Evidencia-se a importância da prevenção através de legislação que garanta maior segurança em embalagens de diversos produtos, além da conscientização da comunidade para eliminar riscos no ambiente domiciliar.

Palavras-Chave: Criança; Envenenamento; Acidentes Domésticos; Toxicologia; Enfermagem Pediátrica


Intoxication or poisoning is caused by ingestion, inhalation or exposure to some toxic substance (harmful) to the body which can cause permanent damage or even death in cases where individuals are not assisted in time(1). The domestic environment has a wide variety of agents such as toxic plants, drugs, pesticides, cleaning and hygiene products that represent risk for intoxication and poisoning when not stored or used correctly(2).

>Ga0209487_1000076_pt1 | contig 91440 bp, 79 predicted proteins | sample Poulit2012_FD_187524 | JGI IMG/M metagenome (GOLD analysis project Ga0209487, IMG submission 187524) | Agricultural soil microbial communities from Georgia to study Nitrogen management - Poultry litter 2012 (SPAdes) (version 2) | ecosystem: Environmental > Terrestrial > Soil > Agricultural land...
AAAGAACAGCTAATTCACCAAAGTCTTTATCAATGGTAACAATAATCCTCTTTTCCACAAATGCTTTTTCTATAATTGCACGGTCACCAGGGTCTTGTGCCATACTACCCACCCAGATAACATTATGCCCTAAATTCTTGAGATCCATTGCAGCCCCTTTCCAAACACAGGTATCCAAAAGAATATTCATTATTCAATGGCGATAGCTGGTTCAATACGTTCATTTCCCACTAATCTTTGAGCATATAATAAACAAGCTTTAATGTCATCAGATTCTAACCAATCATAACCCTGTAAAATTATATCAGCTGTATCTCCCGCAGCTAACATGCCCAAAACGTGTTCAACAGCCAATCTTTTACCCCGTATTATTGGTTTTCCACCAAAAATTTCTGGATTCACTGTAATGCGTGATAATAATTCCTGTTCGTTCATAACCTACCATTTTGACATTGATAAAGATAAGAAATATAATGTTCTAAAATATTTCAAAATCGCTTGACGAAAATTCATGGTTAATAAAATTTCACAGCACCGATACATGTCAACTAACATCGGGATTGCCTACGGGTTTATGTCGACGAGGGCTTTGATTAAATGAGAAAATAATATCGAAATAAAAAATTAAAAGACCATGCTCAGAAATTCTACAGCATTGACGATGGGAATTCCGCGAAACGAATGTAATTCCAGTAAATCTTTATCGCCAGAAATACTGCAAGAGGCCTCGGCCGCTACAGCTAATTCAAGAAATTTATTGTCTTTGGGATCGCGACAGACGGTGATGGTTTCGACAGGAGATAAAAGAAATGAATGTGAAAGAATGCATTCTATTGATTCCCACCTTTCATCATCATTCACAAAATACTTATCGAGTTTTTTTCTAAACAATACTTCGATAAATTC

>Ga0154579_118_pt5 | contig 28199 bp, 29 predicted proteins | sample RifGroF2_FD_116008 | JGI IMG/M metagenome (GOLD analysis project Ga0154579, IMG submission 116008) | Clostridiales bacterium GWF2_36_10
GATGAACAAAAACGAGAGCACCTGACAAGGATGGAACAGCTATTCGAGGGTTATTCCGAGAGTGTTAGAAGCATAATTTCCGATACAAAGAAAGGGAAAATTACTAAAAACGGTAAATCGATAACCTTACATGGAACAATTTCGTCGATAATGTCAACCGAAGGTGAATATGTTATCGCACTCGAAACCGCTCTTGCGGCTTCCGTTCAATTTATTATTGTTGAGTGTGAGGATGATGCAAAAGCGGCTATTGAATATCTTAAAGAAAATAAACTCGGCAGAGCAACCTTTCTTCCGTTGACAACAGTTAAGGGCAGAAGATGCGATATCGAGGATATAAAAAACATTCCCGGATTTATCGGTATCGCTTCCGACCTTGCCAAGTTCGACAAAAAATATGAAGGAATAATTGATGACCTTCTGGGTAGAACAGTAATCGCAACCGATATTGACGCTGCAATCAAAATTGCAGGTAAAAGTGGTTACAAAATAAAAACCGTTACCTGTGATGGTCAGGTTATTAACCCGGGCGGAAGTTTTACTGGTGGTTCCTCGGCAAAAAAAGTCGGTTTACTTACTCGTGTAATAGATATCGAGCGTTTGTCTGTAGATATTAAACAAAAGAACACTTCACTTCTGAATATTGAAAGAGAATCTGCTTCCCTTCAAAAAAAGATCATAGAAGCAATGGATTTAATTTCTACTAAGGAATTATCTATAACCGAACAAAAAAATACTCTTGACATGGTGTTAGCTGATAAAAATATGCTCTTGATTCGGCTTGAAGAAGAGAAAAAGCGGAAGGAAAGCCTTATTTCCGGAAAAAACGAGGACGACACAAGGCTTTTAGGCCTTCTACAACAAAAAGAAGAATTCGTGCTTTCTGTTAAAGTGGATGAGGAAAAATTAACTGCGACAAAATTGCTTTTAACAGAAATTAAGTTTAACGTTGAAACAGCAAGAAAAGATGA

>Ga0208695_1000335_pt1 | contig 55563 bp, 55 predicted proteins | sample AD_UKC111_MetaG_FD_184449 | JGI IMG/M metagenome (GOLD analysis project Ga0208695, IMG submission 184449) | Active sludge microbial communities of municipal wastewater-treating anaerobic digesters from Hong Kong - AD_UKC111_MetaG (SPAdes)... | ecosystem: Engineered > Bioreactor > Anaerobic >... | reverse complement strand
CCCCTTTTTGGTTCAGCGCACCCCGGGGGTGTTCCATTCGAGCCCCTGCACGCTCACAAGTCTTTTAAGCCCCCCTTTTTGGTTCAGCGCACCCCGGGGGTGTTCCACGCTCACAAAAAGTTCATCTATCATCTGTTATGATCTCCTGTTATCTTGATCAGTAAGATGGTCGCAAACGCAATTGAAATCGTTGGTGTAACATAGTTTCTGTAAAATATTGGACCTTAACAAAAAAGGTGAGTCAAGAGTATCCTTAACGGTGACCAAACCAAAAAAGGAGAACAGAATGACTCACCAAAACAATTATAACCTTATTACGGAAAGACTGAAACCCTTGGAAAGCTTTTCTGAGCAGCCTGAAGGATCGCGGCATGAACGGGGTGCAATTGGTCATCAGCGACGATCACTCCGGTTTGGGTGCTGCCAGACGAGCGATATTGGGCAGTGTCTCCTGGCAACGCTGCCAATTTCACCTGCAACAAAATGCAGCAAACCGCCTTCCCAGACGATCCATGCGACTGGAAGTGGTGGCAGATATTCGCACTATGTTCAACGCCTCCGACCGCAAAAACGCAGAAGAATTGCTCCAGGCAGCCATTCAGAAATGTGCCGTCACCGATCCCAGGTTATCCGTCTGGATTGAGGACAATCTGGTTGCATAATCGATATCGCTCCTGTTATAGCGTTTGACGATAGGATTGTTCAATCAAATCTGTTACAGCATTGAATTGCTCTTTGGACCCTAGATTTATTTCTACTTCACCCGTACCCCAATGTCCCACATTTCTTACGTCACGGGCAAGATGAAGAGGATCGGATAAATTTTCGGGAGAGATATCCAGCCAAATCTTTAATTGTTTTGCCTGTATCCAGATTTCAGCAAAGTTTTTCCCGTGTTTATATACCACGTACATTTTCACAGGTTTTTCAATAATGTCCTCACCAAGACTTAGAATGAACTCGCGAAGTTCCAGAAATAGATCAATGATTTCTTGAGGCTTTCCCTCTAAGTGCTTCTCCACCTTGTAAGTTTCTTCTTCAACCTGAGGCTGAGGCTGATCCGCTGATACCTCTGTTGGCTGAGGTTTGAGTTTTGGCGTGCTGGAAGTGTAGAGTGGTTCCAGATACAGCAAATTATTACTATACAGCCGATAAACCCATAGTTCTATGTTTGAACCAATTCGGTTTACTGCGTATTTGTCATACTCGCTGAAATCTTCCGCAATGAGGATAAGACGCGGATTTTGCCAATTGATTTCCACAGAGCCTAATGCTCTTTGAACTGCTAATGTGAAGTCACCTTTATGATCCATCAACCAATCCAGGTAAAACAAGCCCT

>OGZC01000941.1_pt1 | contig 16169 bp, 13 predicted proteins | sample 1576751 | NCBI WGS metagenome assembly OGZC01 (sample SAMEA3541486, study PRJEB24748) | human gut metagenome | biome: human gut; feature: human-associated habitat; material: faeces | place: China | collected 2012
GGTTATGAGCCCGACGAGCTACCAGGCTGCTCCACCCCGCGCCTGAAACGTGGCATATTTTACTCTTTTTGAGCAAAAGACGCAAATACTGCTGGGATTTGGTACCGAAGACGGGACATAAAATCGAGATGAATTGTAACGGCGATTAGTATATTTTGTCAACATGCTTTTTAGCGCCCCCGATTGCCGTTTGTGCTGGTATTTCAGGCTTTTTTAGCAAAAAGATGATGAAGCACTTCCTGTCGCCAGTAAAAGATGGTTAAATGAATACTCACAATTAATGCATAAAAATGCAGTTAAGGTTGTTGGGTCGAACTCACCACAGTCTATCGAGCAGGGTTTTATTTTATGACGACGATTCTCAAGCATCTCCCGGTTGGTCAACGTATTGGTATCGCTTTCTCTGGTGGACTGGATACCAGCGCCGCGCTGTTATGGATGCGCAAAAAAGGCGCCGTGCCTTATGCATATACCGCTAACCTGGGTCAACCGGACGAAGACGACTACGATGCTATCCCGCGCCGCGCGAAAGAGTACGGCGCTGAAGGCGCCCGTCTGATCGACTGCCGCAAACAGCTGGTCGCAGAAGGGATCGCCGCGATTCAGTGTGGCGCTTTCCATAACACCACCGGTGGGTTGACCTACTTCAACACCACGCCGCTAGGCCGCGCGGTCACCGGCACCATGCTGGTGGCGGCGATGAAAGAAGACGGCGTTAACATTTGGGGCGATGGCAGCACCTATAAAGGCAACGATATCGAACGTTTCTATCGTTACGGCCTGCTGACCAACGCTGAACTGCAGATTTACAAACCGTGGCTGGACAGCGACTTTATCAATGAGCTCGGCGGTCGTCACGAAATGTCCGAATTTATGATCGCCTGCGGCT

Therefore accidental poisoning in the household environment is among the most common domiciliary accidents in the infant-juvenile population, and occupies a prominent position in emergency services and emergency room visits(2-5).

According to the Ministry of Health in Brazil, from August 2013 to August 2014, there were 1437 admissions due to poisoning or accidental intoxication due to poisonous substances in the age group of 0-24 years. These hospitalizations caused an expense of nearly 500 thousand reias for the Unified Health System(6).

Brazil counts on the National Information System on Poisoning (SINITOX), an information network with 36 control centers in different regions of Brazil. In Mato Grosso it is represented by the Cuiabá Anti-Poison Information Centre, located in the Cuiabá Municipal Emergency Room Hospital (HPSMC). 2011 data show a higher frequency of poisoning in Midwest region by drugs (23.18%) and household cleaning products (10.34%). There was a predominance of males in 54.63% of the cases(7).